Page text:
Dooley even had the presence of mind in the fourth inning to throw inside on Wes Hefley as he attempted a squeeze bunt. The inside pitch forced a foul ball off the handle of Hefley's bat and the runner was forced to retreat back to third base.

"I was pretty much giggling on that," said Minner of Dooley's idea to throw inside. "That's what you teach. The guy left too early and it was one of those, 'Hey, bunt this buddy' situations."

As for the offensive production, Colin Gilooly was back in the lineup despite wearing a pair of eye glasses with one lens pulled out and one in, so that he could see at the plate. The removed lens gave way to a contact lens which made him feel more comfortable reading pitches.

"I've only been able to play in the last two games and I've felt pretty bad that I haven't been able to help," said Gilooly of his absence. "I still have one eye infected. I played with glasses on one eye and a contact in the other."

Gilooly was huge in the championship victory, belting a two-RBI triple in the top of the sixth inning. Gilooly eventually scored the game-winning run off of Blake Gaddis' sacrifice fly later in the sixth.

As for the team camaraderie, Gilooly also said that it is at an all-time high for the season.

"Our defense is pulling together and the pitching is good," he said. "Everybody is doing what they're supposed to, and that's what we have to do to win."

Other parts of the bigger picture for the Squirrels' victory were Tyler Whybark and Matt Medlock. Whybark came in and closed the door on the Kansas squad in the seventh inning and Medlock jump-started the offense, getting the first big hit of the contest for the host team.

"It was a great feeling to go one, two, three in the seventh inning," said Whybark of his relief appearance in the championship game. "I wasn't expecting to go in to pitch in the seventh, but I was excited and I just knew I had to do what I had to do. I went on nerves."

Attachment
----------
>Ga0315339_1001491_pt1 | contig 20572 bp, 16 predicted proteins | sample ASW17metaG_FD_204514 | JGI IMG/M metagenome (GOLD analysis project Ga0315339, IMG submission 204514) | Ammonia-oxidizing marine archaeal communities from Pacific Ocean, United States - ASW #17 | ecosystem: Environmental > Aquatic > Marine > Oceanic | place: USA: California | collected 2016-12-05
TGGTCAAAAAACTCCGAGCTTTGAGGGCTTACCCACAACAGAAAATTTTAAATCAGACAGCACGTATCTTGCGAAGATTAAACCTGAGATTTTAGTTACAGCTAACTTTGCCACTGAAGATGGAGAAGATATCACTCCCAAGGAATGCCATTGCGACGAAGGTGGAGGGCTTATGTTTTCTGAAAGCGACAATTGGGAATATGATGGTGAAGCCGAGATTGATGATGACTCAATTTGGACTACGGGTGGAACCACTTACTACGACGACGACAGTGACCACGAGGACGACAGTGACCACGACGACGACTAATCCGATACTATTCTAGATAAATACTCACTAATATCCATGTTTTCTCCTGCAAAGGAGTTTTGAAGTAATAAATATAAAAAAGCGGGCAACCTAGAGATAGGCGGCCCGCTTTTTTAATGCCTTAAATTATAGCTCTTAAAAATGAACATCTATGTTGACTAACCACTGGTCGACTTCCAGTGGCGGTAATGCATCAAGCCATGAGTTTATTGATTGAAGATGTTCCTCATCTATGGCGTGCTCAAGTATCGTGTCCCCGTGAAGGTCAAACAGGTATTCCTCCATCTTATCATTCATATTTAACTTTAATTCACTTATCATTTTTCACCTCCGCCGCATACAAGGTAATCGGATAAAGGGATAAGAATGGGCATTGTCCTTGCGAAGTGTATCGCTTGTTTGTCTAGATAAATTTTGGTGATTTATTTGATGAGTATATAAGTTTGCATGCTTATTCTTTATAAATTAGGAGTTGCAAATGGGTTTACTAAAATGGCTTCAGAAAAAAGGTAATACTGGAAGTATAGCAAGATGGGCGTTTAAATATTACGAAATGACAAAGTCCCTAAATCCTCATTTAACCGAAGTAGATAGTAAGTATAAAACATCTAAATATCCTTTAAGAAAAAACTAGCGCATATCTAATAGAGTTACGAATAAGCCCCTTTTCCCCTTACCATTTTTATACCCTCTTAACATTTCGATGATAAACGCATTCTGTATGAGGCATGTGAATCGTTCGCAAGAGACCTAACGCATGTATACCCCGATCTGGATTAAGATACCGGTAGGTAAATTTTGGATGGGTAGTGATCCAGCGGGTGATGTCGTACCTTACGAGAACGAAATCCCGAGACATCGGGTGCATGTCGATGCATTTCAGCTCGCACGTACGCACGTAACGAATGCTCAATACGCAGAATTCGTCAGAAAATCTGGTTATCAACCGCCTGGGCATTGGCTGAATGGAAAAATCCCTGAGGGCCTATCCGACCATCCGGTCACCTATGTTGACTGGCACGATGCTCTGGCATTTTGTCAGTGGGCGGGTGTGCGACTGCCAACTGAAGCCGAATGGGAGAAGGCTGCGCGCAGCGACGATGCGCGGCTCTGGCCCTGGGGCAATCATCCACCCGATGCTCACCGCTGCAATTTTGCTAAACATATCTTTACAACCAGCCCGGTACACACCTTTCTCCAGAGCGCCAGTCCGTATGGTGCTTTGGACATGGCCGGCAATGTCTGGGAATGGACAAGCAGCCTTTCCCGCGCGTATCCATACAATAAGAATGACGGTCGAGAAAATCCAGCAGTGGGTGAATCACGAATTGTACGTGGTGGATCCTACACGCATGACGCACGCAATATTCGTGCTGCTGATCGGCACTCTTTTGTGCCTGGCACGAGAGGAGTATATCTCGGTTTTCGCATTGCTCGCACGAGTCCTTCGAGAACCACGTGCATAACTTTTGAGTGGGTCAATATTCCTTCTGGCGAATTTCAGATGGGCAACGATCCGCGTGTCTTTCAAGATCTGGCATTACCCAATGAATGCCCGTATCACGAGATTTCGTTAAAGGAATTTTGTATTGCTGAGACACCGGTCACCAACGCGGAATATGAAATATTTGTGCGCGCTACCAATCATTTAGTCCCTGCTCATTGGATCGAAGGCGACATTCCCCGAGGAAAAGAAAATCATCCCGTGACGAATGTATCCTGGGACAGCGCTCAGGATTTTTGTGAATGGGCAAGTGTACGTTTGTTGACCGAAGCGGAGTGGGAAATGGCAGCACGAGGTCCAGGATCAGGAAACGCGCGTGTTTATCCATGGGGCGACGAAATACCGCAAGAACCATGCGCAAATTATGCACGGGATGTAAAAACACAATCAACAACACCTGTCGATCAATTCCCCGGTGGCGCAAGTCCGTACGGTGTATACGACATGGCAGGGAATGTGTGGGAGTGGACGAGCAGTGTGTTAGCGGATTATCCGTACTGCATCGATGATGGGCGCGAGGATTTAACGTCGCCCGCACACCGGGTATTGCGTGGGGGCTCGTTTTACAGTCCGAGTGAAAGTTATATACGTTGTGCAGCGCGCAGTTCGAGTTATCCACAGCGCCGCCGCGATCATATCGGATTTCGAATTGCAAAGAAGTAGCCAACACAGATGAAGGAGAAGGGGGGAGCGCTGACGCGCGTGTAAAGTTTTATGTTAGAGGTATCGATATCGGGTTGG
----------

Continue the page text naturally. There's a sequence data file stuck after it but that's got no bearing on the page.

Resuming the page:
Medlock provided timely hits, but also saw a relief stint on the mound, ending the sixth inning with a ground ball with runners on second and third.

"The nerves got me when I came in to pitch with the bases loaded," said Medlock. "Whybark just came in and did his thing."

As for his big hit to get things going on the offensive front for Charleston, Medlock was high on his third inning double.

"It was big," he said. "We hadn't had anybody on base really, so, I came up and after last night's performance, which wasn't good, I had a job to do. I felt like it was my time."

Medlock and Whybark both said that right now is the time to head to the World Series as the team is 'all coming together' at the perfect moment.

Minner said that the main reason for the squad gelling at the right time, is the fan base in Charleston that has supported the Squirrels all season long.

"I'm so proud of the community and all of our kids," he said. "This is just incredible for our kids. It went so well, all of the umpires were great and so were all of the people that helped. I just couldn't be more proud."

He may have his chance to be more proud beginning August 8 as the Charleston Fighting Squirrels begin pool play in the World Series tournament in Newark, Ohio.